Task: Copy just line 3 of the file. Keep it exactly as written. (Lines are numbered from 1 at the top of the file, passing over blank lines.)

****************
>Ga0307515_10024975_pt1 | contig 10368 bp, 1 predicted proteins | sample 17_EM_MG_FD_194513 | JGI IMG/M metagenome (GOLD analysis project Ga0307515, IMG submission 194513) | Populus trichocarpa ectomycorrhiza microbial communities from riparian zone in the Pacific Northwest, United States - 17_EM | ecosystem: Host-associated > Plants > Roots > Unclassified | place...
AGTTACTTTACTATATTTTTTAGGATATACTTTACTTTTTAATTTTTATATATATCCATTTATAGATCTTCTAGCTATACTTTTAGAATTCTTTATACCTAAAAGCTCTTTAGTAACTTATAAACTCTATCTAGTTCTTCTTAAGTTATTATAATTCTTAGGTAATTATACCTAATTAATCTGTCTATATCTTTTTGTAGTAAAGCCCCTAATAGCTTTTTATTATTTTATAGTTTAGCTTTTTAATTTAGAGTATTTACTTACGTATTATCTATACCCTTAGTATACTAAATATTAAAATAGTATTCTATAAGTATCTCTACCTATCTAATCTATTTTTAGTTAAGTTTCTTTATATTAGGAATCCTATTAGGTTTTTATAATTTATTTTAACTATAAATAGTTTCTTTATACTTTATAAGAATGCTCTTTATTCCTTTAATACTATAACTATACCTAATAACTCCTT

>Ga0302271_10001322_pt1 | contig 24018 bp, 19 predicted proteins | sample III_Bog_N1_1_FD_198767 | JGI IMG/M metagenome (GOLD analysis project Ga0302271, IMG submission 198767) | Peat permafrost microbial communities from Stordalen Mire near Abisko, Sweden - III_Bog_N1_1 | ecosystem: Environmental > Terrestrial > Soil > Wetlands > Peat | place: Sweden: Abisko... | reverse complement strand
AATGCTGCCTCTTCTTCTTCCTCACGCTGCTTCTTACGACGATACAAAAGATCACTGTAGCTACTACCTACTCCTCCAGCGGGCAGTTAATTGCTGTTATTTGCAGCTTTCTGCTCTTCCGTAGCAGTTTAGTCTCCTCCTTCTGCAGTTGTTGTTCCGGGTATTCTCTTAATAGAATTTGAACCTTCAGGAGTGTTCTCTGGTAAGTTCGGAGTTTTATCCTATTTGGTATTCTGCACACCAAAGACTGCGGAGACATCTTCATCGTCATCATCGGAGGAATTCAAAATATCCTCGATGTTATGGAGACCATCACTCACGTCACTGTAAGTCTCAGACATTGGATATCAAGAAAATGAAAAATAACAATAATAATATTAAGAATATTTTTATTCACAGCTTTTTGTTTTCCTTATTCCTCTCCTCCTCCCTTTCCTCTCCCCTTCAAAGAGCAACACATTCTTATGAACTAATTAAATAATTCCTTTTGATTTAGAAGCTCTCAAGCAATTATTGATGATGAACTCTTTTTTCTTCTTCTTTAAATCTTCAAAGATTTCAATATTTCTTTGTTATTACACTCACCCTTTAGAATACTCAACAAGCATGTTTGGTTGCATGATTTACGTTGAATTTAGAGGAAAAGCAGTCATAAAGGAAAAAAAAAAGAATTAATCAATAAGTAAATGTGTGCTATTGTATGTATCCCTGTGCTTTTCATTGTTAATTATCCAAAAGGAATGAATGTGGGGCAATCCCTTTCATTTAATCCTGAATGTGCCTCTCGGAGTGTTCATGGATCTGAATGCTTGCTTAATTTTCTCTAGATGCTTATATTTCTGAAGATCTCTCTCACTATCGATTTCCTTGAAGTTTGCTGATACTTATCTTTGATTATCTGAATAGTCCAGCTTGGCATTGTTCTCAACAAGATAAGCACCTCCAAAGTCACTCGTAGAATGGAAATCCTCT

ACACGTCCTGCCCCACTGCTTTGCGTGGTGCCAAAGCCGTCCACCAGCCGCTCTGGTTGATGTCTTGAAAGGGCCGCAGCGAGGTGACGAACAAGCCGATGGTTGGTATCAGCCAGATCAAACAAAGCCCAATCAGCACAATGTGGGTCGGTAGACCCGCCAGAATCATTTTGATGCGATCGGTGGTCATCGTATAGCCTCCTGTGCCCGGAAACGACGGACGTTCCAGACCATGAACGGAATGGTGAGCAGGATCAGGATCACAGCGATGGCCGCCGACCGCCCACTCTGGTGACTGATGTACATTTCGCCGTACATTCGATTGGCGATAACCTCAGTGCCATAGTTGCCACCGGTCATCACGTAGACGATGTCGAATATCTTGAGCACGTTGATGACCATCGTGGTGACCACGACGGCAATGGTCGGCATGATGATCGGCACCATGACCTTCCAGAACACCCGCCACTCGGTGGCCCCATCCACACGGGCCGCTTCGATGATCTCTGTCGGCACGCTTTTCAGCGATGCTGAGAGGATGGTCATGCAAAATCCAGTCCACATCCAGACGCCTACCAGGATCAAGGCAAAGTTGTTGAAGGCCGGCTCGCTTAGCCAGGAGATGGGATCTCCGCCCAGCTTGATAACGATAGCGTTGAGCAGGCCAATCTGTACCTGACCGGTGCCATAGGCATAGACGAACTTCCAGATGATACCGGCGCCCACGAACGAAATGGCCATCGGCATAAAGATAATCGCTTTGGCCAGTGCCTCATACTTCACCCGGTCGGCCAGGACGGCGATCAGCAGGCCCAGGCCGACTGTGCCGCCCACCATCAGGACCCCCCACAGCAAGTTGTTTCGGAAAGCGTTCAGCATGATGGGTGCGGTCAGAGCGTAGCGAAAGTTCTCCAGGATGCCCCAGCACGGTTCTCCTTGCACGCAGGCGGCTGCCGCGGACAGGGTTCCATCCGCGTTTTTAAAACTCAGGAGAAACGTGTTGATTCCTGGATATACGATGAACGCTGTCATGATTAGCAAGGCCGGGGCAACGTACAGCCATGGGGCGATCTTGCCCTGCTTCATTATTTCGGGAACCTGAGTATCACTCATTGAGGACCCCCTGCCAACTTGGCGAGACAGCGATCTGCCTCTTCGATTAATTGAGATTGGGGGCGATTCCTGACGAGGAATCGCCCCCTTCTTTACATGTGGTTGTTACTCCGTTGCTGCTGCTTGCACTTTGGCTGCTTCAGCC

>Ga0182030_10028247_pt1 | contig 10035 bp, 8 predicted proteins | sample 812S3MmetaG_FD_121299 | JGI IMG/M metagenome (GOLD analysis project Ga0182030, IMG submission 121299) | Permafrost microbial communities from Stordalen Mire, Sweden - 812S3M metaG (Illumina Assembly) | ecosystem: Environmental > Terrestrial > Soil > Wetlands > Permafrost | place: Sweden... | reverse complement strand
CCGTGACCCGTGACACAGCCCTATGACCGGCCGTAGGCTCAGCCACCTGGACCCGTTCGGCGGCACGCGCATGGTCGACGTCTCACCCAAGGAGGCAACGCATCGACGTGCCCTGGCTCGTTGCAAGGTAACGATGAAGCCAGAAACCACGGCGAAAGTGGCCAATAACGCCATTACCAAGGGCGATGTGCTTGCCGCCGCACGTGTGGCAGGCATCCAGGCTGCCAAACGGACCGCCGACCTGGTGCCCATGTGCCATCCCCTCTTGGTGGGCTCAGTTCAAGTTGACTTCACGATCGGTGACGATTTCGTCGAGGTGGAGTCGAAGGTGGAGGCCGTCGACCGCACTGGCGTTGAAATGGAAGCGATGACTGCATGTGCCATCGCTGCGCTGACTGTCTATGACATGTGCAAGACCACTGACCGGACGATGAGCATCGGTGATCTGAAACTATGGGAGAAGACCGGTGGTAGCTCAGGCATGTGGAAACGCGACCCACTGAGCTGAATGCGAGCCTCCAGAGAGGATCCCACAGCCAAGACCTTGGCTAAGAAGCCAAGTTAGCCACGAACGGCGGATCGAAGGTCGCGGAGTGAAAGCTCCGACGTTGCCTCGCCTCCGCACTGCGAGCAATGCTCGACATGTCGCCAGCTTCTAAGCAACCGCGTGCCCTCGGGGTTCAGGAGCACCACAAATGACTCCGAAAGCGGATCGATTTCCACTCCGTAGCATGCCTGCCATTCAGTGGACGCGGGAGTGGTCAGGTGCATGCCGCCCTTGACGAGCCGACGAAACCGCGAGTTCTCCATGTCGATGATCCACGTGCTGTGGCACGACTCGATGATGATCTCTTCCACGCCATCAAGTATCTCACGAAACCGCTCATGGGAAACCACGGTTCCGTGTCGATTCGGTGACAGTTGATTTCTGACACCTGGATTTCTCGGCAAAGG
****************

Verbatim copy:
>Ga0302271_10001322_pt1 | contig 24018 bp, 19 predicted proteins | sample III_Bog_N1_1_FD_198767 | JGI IMG/M metagenome (GOLD analysis project Ga0302271, IMG submission 198767) | Peat permafrost microbial communities from Stordalen Mire near Abisko, Sweden - III_Bog_N1_1 | ecosystem: Environmental > Terrestrial > Soil > Wetlands > Peat | place: Sweden: Abisko... | reverse complement strand